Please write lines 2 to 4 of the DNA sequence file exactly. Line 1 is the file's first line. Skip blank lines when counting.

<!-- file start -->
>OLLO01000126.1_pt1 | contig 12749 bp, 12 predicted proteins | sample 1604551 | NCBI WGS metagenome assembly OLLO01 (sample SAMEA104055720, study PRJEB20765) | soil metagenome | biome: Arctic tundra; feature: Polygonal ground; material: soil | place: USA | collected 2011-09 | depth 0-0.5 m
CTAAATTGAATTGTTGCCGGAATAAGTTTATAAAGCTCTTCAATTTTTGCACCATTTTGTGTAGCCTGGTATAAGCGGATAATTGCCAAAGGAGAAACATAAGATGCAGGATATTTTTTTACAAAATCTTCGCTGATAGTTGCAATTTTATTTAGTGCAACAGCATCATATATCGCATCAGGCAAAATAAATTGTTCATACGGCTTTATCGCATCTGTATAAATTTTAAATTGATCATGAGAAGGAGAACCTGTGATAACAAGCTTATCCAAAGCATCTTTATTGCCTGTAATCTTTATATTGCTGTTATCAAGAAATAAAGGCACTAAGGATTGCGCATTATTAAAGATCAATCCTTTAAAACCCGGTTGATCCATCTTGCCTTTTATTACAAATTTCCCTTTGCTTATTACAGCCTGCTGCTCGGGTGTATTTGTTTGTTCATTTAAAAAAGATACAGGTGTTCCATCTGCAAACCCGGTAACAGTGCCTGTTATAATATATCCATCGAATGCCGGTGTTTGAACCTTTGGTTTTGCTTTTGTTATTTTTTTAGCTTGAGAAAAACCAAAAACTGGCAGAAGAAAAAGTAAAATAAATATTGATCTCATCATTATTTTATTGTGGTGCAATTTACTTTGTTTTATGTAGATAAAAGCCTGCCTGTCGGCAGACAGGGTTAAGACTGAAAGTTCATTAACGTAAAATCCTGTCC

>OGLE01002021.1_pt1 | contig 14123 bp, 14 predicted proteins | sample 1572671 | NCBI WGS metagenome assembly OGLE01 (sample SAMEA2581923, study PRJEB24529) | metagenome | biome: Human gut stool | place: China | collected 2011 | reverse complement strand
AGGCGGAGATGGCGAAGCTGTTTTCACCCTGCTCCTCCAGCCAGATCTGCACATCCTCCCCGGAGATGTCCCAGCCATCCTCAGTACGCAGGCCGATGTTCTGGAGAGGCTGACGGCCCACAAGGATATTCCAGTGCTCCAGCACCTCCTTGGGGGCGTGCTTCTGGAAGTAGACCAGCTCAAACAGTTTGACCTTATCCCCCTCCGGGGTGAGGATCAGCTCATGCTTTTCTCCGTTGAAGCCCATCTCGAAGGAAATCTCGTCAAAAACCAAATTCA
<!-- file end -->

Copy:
CTAAATTGAATTGTTGCCGGAATAAGTTTATAAAGCTCTTCAATTTTTGCACCATTTTGTGTAGCCTGGTATAAGCGGATAATTGCCAAAGGAGAAACATAAGATGCAGGATATTTTTTTACAAAATCTTCGCTGATAGTTGCAATTTTATTTAGTGCAACAGCATCATATATCGCATCAGGCAAAATAAATTGTTCATACGGCTTTATCGCATCTGTATAAATTTTAAATTGATCATGAGAAGGAGAACCTGTGATAACAAGCTTATCCAAAGCATCTTTATTGCCTGTAATCTTTATATTGCTGTTATCAAGAAATAAAGGCACTAAGGATTGCGCATTATTAAAGATCAATCCTTTAAAACCCGGTTGATCCATCTTGCCTTTTATTACAAATTTCCCTTTGCTTATTACAGCCTGCTGCTCGGGTGTATTTGTTTGTTCATTTAAAAAAGATACAGGTGTTCCATCTGCAAACCCGGTAACAGTGCCTGTTATAATATATCCATCGAATGCCGGTGTTTGAACCTTTGGTTTTGCTTTTGTTATTTTTTTAGCTTGAGAAAAACCAAAAACTGGCAGAAGAAAAAGTAAAATAAATATTGATCTCATCATTATTTTATTGTGGTGCAATTTACTTTGTTTTATGTAGATAAAAGCCTGCCTGTCGGCAGACAGGGTTAAGACTGAAAGTTCATTAACGTAAAATCCTGTCC

>OGLE01002021.1_pt1 | contig 14123 bp, 14 predicted proteins | sample 1572671 | NCBI WGS metagenome assembly OGLE01 (sample SAMEA2581923, study PRJEB24529) | metagenome | biome: Human gut stool | place: China | collected 2011 | reverse complement strand
AGGCGGAGATGGCGAAGCTGTTTTCACCCTGCTCCTCCAGCCAGATCTGCACATCCTCCCCGGAGATGTCCCAGCCATCCTCAGTACGCAGGCCGATGTTCTGGAGAGGCTGACGGCCCACAAGGATATTCCAGTGCTCCAGCACCTCCTTGGGGGCGTGCTTCTGGAAGTAGACCAGCTCAAACAGTTTGACCTTATCCCCCTCCGGGGTGAGGATCAGCTCATGCTTTTCTCCGTTGAAGCCCATCTCGAAGGAAATCTCGTCAAAAACCAAATTCA